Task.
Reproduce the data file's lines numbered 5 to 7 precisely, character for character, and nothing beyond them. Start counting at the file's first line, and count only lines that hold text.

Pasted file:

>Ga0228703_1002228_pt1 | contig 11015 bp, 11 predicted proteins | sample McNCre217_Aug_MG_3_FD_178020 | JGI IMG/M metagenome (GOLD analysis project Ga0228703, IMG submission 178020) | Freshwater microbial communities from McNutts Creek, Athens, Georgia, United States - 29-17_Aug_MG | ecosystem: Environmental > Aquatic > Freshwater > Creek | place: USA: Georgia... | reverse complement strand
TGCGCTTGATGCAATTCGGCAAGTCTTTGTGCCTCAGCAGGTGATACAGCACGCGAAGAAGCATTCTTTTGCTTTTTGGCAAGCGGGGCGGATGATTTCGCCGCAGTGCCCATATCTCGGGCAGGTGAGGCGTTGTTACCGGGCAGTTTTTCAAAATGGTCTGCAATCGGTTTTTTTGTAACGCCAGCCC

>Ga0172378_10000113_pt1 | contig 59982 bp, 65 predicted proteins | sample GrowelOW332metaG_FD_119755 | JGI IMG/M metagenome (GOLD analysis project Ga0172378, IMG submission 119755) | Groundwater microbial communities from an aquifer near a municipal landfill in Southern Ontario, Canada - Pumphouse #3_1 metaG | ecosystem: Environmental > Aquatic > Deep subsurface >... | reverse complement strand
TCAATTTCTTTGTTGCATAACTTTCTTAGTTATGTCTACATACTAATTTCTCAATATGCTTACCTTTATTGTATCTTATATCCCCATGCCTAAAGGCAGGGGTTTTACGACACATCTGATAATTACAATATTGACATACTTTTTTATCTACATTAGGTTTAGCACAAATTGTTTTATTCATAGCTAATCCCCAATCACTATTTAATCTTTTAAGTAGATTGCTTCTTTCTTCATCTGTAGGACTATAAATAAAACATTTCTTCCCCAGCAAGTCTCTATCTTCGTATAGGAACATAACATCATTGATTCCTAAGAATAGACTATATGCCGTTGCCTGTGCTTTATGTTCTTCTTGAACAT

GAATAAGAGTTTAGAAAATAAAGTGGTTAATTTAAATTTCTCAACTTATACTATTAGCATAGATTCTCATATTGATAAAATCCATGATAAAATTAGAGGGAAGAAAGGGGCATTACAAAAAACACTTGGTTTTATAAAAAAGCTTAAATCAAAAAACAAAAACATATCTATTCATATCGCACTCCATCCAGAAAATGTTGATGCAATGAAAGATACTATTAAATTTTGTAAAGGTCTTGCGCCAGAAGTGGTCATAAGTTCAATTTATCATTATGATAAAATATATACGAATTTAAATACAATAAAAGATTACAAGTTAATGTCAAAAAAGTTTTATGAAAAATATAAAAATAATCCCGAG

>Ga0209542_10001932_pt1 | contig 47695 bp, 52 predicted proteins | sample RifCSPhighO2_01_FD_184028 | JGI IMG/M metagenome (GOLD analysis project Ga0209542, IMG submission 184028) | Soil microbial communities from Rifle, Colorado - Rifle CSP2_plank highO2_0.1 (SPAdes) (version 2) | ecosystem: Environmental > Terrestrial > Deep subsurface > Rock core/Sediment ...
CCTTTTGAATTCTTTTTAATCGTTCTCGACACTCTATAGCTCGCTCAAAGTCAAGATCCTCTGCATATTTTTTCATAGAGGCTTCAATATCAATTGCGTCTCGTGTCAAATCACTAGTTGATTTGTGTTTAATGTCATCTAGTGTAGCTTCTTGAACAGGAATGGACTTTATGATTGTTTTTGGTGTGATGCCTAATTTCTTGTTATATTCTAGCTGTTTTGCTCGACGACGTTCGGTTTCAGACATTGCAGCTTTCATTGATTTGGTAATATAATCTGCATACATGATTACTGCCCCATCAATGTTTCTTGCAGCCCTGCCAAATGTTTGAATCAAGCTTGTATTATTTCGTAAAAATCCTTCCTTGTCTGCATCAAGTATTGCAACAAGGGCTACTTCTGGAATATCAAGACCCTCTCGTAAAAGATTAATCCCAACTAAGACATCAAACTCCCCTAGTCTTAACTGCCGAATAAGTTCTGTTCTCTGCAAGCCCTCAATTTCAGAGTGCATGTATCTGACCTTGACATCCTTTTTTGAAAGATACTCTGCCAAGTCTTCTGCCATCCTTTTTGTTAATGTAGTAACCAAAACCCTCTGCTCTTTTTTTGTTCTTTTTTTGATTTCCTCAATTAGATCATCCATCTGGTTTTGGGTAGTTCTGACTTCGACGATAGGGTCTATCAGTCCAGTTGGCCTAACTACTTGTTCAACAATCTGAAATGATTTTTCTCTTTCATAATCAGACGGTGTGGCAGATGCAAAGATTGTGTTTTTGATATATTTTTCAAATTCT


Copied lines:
GAATAAGAGTTTAGAAAATAAAGTGGTTAATTTAAATTTCTCAACTTATACTATTAGCATAGATTCTCATATTGATAAAATCCATGATAAAATTAGAGGGAAGAAAGGGGCATTACAAAAAACACTTGGTTTTATAAAAAAGCTTAAATCAAAAAACAAAAACATATCTATTCATATCGCACTCCATCCAGAAAATGTTGATGCAATGAAAGATACTATTAAATTTTGTAAAGGTCTTGCGCCAGAAGTGGTCATAAGTTCAATTTATCATTATGATAAAATATATACGAATTTAAATACAATAAAAGATTACAAGTTAATGTCAAAAAAGTTTTATGAAAAATATAAAAATAATCCCGAG

>Ga0209542_10001932_pt1 | contig 47695 bp, 52 predicted proteins | sample RifCSPhighO2_01_FD_184028 | JGI IMG/M metagenome (GOLD analysis project Ga0209542, IMG submission 184028) | Soil microbial communities from Rifle, Colorado - Rifle CSP2_plank highO2_0.1 (SPAdes) (version 2) | ecosystem: Environmental > Terrestrial > Deep subsurface > Rock core/Sediment ...
CCTTTTGAATTCTTTTTAATCGTTCTCGACACTCTATAGCTCGCTCAAAGTCAAGATCCTCTGCATATTTTTTCATAGAGGCTTCAATATCAATTGCGTCTCGTGTCAAATCACTAGTTGATTTGTGTTTAATGTCATCTAGTGTAGCTTCTTGAACAGGAATGGACTTTATGATTGTTTTTGGTGTGATGCCTAATTTCTTGTTATATTCTAGCTGTTTTGCTCGACGACGTTCGGTTTCAGACATTGCAGCTTTCATTGATTTGGTAATATAATCTGCATACATGATTACTGCCCCATCAATGTTTCTTGCAGCCCTGCCAAATGTTTGAATCAAGCTTGTATTATTTCGTAAAAATCCTTCCTTGTCTGCATCAAGTATTGCAACAAGGGCTACTTCTGGAATATCAAGACCCTCTCGTAAAAGATTAATCCCAACTAAGACATCAAACTCCCCTAGTCTTAACTGCCGAATAAGTTCTGTTCTCTGCAAGCCCTCAATTTCAGAGTGCATGTATCTGACCTTGACATCCTTTTTTGAAAGATACTCTGCCAAGTCTTCTGCCATCCTTTTTGTTAATGTAGTAACCAAAACCCTCTGCTCTTTTTTTGTTCTTTTTTTGATTTCCTCAATTAGATCATCCATCTGGTTTTGGGTAGTTCTGACTTCGACGATAGGGTCTATCAGTCCAGTTGGCCTAACTACTTGTTCAACAATCTGAAATGATTTTTCTCTTTCATAATCAGACGGTGTGGCAGATGCAAAGATTGTGTTTTTGATATATTTTTCAAATTCT